“ThereâÄôs a PR campaign thatâÄôs been pretty effective in polluting the jury pools in the country,” she said. “ThereâÄôs not less negligence âÄî in fact thereâÄôs more of it âÄî but the juries are reluctant to want to hit the doctor with a verdict.”

The battle over tort reform

The prospect of national tort reform became a central issue in the months leading up to the passage of the health care reform legislation.

“Unless the president and congressional Democrats address the need for tort reform as a critical component of cutting health care costs, a bipartisan solution seems unlikely,” Congressman Darrell Issa, R-Cali., wrote in a column on Politico.com in February.

The Congressional Budget Office released a report in 2004 to respond to widespread misconceptions about malpractice reformâÄôs impact on health care.

Addressing the claim that restrictions on malpractice liability would make health care cheaper by lowering malpractice insurance premiums for doctors, the report stated, “By themselves, however, such changes do not affect economic efficiency: they modify the distribution of gains and losses to individuals and groups but do not create benefits or costs for society as a whole.”

Malpractice costs account for less than 2 percent of the nationâÄôs total health care spending, the CBO estimated.

“When you have a case that rises to the level of malpractice, itâÄôs hard for the general public to know that it has gone through a really rigorous process to be brought before a jury,” said Carla Ferrucci, executive director of the Minnesota Association for Justice. “ItâÄôs not like these cases are being brought forth frivolously.”

The threat of being sued for malpractice, some argue, encourages doctors to overcautiously order expensive and unnecessary tests,
driving up health care costs.

Several doctors said thatâÄôs just not the case âÄî and that for the most part, getting sued isnâÄôt on their minds.

“What weâÄôre trying to do is really help the patient understand whatâÄôs going on,” Paul Swan, associate professor of medicine said. “ItâÄôs not a big part of the medical decision-making.”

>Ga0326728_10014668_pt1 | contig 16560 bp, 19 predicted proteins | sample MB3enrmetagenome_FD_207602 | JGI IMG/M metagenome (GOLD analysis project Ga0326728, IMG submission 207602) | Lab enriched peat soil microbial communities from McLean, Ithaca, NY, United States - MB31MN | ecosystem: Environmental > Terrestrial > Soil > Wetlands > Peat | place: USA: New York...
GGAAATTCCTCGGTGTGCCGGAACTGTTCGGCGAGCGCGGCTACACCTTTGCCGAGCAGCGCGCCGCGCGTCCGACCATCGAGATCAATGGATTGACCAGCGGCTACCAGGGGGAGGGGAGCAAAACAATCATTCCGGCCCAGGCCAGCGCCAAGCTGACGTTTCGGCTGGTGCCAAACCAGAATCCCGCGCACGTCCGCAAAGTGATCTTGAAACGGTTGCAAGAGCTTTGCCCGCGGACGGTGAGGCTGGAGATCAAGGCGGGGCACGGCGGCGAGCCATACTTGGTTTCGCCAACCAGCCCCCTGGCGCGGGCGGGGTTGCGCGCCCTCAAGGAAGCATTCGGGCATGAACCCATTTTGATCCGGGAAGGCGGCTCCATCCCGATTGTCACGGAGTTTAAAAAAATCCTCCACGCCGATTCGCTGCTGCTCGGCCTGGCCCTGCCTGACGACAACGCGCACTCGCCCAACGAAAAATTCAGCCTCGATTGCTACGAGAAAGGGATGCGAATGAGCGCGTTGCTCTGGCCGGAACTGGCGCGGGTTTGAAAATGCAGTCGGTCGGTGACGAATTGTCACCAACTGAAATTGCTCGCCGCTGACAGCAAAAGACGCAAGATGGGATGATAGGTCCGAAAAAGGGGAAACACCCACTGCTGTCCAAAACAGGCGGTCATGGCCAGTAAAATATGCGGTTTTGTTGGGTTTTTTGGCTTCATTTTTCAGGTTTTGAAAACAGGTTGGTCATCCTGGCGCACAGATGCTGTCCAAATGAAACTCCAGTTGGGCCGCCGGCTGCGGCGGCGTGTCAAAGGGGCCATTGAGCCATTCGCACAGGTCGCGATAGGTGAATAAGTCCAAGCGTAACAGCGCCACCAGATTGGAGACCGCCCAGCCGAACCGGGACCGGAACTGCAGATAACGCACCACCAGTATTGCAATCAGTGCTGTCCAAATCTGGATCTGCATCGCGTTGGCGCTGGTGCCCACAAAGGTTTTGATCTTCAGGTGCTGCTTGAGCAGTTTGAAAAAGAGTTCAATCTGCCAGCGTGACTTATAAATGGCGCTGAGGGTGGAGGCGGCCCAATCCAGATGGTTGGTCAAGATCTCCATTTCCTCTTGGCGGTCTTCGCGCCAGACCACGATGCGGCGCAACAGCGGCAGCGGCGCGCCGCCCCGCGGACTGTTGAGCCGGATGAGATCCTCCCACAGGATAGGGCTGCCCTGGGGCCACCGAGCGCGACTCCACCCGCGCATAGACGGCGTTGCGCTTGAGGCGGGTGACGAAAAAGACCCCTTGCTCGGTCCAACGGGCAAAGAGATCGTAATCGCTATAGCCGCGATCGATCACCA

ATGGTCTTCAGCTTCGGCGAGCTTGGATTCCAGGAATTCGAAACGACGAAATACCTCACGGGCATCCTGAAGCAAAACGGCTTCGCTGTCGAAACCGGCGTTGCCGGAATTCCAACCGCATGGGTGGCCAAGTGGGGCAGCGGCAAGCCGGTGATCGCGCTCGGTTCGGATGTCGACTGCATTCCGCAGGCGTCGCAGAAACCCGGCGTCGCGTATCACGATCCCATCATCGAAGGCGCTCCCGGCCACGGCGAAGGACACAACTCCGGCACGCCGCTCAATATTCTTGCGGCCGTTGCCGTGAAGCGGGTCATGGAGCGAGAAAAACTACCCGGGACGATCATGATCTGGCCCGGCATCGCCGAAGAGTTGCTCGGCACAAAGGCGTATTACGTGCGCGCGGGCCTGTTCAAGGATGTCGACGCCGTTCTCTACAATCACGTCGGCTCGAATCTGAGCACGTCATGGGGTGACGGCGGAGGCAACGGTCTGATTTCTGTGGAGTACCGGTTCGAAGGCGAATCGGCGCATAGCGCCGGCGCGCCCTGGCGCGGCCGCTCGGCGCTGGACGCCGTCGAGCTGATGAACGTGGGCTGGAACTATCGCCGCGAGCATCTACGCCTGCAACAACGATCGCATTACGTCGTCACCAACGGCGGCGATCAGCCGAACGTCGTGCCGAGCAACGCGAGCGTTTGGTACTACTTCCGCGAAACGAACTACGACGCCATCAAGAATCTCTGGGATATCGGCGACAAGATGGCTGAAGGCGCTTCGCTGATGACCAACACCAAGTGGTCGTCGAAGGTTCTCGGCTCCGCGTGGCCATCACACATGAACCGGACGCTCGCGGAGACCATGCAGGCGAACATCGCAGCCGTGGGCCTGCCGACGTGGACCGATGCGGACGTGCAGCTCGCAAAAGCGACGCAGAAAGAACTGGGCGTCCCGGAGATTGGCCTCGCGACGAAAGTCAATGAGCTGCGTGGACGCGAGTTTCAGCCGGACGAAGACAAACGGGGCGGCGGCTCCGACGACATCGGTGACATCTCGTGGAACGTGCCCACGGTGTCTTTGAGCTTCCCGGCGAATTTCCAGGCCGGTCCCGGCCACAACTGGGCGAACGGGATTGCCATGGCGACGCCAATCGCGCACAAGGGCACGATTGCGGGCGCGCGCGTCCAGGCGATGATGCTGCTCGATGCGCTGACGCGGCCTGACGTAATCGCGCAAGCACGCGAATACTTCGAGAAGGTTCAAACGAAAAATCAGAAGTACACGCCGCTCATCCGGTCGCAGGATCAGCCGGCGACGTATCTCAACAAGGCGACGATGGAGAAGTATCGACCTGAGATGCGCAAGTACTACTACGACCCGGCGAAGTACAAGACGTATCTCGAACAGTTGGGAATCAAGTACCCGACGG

A smaller number âÄî getting smaller

In Minnesota, the number of medical malpractice cases filed dropped 45 percent from 1998 to 2007. The number of wrongful death cases, a form of medical malpractice, dropped 35 percent in the same period. Nationally, the decrease in filings has been only 8 percent.

One theory is that physiciansâÄô insurance companies are settling more claims before they become lawsuits. With all the federal attention on the cost of malpractice litigation lately, itâÄôs likely that more are being resolved before the claim becomes a lawsuit, Michele Goodwin, a law professor at the University, said.

“I think that absolutely is a factor in the significant reduction in cases that were filed,” Rich Thomas, an attorney with Burke & Thomas in Arden
Hills, said.

Claims that are settled without becoming lawsuits donâÄôt appear in court records and rarely become public information. They do go to a national databank and the state Board of Medical Practice, which keeps private record of them and determines whether corrective action should be taken against the doctor.

Some say doctors are simply more careful now.

A famous 1999 Institute of Medicine report found that as many as 98,000 Americans die each year from preventable medical errors, more than motor-vehicle accidents, breast cancer and AIDS.

In 2003, the Legislature began requiring the Minnesota Department of Health to collect adverse health events in hospitals.

“There has been significant intention thatâÄôs been internalized amongst those practicing within the medical profession in Minnesota to do the best they can and provide quality care to their patients,” Goodwin said.

But since the reporting started, the number of mistakes collected âÄî which include operating on the wrong body part or leaving an object in a patient after surgery âÄî havenâÄôt decreased.

Not everyone agrees doctors are making fewer mistakes.

“I have never seen a situation where a doctor has been purposefully careless,” Thomas said. “Doctors try to be careful universally. The fact that they could be sued doesnâÄôt mean theyâÄôre going to be more careful.”

The laws in each state around medical malpractice determine how difficult it is to bring a suit. In Minnesota, the 1986 law that requires an expert witness âÄî a physician in the same practice area who can testify in support of the case âÄî made attorneys much more selective about which cases they take up.

The National PractitionerâÄôs Databank, a federal reporting system that collects malpractice settlement information on physicians and makes it available to employers, went live in 1990.

The databank prevents doctors from moving from state to state to erase a past marred by malpractice settlements. It “will kind of follow them for the rest of their lives,” said Chris Messerly, an attorney with Robins, Kaplan, Miller & Ciresi in Minneapolis.

‘A tremendous incentive not to take on a case’

Compared to other states, Minnesotans are generally less likely to sue their doctors.

Some say itâÄôs just their nature.